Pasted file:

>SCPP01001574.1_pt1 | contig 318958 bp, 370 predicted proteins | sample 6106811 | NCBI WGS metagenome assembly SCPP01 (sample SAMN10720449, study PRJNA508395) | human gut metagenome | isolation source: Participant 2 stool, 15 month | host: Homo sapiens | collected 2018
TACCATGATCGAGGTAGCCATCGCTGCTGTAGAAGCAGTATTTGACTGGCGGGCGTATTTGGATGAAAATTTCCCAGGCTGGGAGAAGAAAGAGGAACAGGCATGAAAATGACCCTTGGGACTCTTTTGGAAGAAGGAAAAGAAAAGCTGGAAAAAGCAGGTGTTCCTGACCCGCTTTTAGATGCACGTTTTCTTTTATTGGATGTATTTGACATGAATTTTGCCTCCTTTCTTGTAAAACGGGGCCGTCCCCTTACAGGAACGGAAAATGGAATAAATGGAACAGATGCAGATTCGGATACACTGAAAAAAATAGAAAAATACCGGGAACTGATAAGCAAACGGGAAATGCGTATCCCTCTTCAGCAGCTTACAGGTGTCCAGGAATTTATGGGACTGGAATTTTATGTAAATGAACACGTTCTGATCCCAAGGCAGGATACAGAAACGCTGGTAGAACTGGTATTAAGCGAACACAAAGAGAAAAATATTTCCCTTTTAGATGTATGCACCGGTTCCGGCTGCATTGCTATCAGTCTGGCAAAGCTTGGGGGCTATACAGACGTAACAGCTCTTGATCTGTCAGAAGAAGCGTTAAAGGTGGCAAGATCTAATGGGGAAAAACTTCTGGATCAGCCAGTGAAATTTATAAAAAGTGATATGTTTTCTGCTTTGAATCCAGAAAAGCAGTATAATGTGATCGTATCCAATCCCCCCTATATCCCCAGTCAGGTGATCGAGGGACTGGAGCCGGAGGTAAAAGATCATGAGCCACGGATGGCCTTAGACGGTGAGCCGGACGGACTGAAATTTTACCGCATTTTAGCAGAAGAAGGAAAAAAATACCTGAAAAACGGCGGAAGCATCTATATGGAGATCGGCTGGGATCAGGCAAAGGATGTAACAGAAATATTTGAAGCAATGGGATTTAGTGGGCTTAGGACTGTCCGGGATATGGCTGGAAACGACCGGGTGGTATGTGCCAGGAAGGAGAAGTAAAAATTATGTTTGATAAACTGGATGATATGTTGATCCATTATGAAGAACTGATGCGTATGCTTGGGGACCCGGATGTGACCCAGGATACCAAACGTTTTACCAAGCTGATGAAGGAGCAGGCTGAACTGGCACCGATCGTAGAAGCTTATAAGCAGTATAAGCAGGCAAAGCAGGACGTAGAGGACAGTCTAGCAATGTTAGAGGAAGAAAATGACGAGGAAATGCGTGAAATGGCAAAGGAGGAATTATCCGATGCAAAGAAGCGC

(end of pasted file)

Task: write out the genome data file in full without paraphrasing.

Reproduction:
>SCPP01001574.1_pt1 | contig 318958 bp, 370 predicted proteins | sample 6106811 | NCBI WGS metagenome assembly SCPP01 (sample SAMN10720449, study PRJNA508395) | human gut metagenome | isolation source: Participant 2 stool, 15 month | host: Homo sapiens | collected 2018
TACCATGATCGAGGTAGCCATCGCTGCTGTAGAAGCAGTATTTGACTGGCGGGCGTATTTGGATGAAAATTTCCCAGGCTGGGAGAAGAAAGAGGAACAGGCATGAAAATGACCCTTGGGACTCTTTTGGAAGAAGGAAAAGAAAAGCTGGAAAAAGCAGGTGTTCCTGACCCGCTTTTAGATGCACGTTTTCTTTTATTGGATGTATTTGACATGAATTTTGCCTCCTTTCTTGTAAAACGGGGCCGTCCCCTTACAGGAACGGAAAATGGAATAAATGGAACAGATGCAGATTCGGATACACTGAAAAAAATAGAAAAATACCGGGAACTGATAAGCAAACGGGAAATGCGTATCCCTCTTCAGCAGCTTACAGGTGTCCAGGAATTTATGGGACTGGAATTTTATGTAAATGAACACGTTCTGATCCCAAGGCAGGATACAGAAACGCTGGTAGAACTGGTATTAAGCGAACACAAAGAGAAAAATATTTCCCTTTTAGATGTATGCACCGGTTCCGGCTGCATTGCTATCAGTCTGGCAAAGCTTGGGGGCTATACAGACGTAACAGCTCTTGATCTGTCAGAAGAAGCGTTAAAGGTGGCAAGATCTAATGGGGAAAAACTTCTGGATCAGCCAGTGAAATTTATAAAAAGTGATATGTTTTCTGCTTTGAATCCAGAAAAGCAGTATAATGTGATCGTATCCAATCCCCCCTATATCCCCAGTCAGGTGATCGAGGGACTGGAGCCGGAGGTAAAAGATCATGAGCCACGGATGGCCTTAGACGGTGAGCCGGACGGACTGAAATTTTACCGCATTTTAGCAGAAGAAGGAAAAAAATACCTGAAAAACGGCGGAAGCATCTATATGGAGATCGGCTGGGATCAGGCAAAGGATGTAACAGAAATATTTGAAGCAATGGGATTTAGTGGGCTTAGGACTGTCCGGGATATGGCTGGAAACGACCGGGTGGTATGTGCCAGGAAGGAGAAGTAAAAATTATGTTTGATAAACTGGATGATATGTTGATCCATTATGAAGAACTGATGCGTATGCTTGGGGACCCGGATGTGACCCAGGATACCAAACGTTTTACCAAGCTGATGAAGGAGCAGGCTGAACTGGCACCGATCGTAGAAGCTTATAAGCAGTATAAGCAGGCAAAGCAGGACGTAGAGGACAGTCTAGCAATGTTAGAGGAAGAAAATGACGAGGAAATGCGTGAAATGGCAAAGGAGGAATTATCCGATGCAAAGAAGCGC